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I want to open the Byte code (Java Binaries) generated by Java Compiler using some kind of editor, which allows me to view the byte code (Raw, but human understandable, in the format defined here) & modify things directly in the .class file.

I have tried the javap utility. But through javap, I cannot change my .class File, also it doesn't seems to show the raw byte code

Also, I have seen de-compiler like JD Decompiler which gives me the code from the .class File. But I am not interested in the source code, I want to view the byte code.

Also, I have tried GUI editors called dirtyJOE & JBE. This editor is quite a good one and fulfills half of my purpose. I can see various fields in the .class file and edit my .class file as well. But this also seems to be like a translator which decodes the byte code and show it on the UI for easy understanding. It doesn't shows me the raw byte code.

Is it even possible to go to the raw bytecode?

I might sound stupid, but I wanted to confirm this, to understand the Java Compiler and JVM properly.

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closed as off topic by Marko Topolnik, user714965, Mudassir, bensiu, Graviton Oct 31 '12 at 3:19

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2 Answers 2

up vote 7 down vote accepted

It is possible to dump the raw byte code with javap -v but to get all the information in the class file in a format you can edit I use ASM. The reason you wouldn't use this for editing is;

  • it doesn't allow you to do much that you can't do in Java.
  • it much, much harder to use.
  • you don't get much feed back as to what is wrong if you break it.

Its worth nothing that the byte code is just a compiled for of the Java code which is why they do much the same thing. The JVM is free to optimise it in any number of ways which makes understand the byte code not very useful if you want to understand how the JVM works or the code runs.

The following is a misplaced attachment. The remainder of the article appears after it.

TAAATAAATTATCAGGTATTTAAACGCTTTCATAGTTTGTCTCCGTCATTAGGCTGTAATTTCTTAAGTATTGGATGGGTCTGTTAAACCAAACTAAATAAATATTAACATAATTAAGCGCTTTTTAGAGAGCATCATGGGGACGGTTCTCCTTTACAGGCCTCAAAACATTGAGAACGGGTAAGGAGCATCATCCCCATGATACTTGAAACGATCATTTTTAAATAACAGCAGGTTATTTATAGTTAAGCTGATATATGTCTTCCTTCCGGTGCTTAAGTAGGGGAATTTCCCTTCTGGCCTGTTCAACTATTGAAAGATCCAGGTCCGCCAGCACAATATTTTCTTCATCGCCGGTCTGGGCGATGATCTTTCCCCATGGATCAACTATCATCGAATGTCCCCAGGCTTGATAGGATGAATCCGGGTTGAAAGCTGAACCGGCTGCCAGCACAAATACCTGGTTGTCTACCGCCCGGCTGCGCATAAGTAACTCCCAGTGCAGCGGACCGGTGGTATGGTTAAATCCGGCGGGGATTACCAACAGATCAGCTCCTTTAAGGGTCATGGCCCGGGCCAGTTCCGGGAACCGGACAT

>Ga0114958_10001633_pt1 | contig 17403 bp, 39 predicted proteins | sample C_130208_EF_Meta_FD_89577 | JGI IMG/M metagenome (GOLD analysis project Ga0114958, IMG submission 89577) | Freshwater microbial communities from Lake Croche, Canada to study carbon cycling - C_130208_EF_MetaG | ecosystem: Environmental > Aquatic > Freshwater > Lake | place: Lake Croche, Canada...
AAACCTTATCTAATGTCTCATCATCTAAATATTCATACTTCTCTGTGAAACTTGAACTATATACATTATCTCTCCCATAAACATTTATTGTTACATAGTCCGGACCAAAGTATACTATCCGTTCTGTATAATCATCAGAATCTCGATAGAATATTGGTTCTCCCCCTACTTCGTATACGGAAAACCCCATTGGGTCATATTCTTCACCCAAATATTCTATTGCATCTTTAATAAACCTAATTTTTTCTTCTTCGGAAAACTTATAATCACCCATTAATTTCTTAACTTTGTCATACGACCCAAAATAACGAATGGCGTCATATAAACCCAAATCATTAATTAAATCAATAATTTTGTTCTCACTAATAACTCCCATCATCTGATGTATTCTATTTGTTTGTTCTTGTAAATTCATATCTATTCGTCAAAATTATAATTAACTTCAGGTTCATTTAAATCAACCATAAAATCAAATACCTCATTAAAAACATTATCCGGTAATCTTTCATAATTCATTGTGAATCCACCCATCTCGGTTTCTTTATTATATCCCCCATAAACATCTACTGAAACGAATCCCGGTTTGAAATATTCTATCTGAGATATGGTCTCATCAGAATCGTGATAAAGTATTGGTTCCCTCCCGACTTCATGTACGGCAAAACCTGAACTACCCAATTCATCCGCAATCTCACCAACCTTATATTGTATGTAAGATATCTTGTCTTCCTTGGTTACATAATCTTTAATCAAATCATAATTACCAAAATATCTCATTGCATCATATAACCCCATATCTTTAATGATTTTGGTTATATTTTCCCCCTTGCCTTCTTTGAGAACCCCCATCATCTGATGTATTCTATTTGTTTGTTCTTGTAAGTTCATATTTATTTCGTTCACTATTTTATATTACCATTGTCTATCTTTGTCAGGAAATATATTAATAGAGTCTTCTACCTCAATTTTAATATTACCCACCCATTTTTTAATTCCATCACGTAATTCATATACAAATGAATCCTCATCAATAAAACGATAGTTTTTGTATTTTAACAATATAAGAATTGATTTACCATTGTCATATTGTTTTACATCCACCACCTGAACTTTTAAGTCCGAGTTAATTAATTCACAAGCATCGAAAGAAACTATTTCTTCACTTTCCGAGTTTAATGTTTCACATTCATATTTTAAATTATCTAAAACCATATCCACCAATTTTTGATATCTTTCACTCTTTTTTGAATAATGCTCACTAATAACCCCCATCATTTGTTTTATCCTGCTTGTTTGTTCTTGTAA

Thank you to @Antimony for suggested uses for manually written byte code. While some of them are valid they are either fairly advanced or obscure or have an alternative way of achieving the same thing.

Some ideas for

throw checked exceptions without declaring them,


catch checked exceptions without declaring them,

   if (false) throw new CheckedException();
} catch(CheckedException ce) {

use identifiers invalid in Java

There are so many valid, but not so useful characters to use I would use one of those

if( ⁀ ‿ ⁀ == ⁀ ⁔ ⁀ || ¢ + ¢== ₡)


for (char c‮h = 0; c‮h < Character.MAX_VALUE; c‮h++)
    if (Character.isJavaIdentifierPart(c‮h) && !Character.isJavaIdentifierStart(c‮h))
        System.out.printf("%04x <%s>%n", (int) c‮h, "" + c‮h);

is valid code due to an invisible character in the identifier which causes the text to print backwards.



access fields before constructor call

I am pretty sure this causes a VerifyError (or it did when I tried it). Instead you can use

Object o = Unsafe.allocateInstance(clazz); // create without calling a constructor.

call different constructors conditionally

Again I have been able to place code between the object creation and the instance call, but there might be a way to get it to work. In Java you would write

MyClass mc = condition ? new MyClass(a) : new MyClass(a, b);

do exception handling on constructors.

Not sure what you mean here as you can catch or throw exceptions in constructors.

assign final fields more than once or not at all

You could use reflections instead and give final fields their default value. i.e. it not possible for a field to have no value.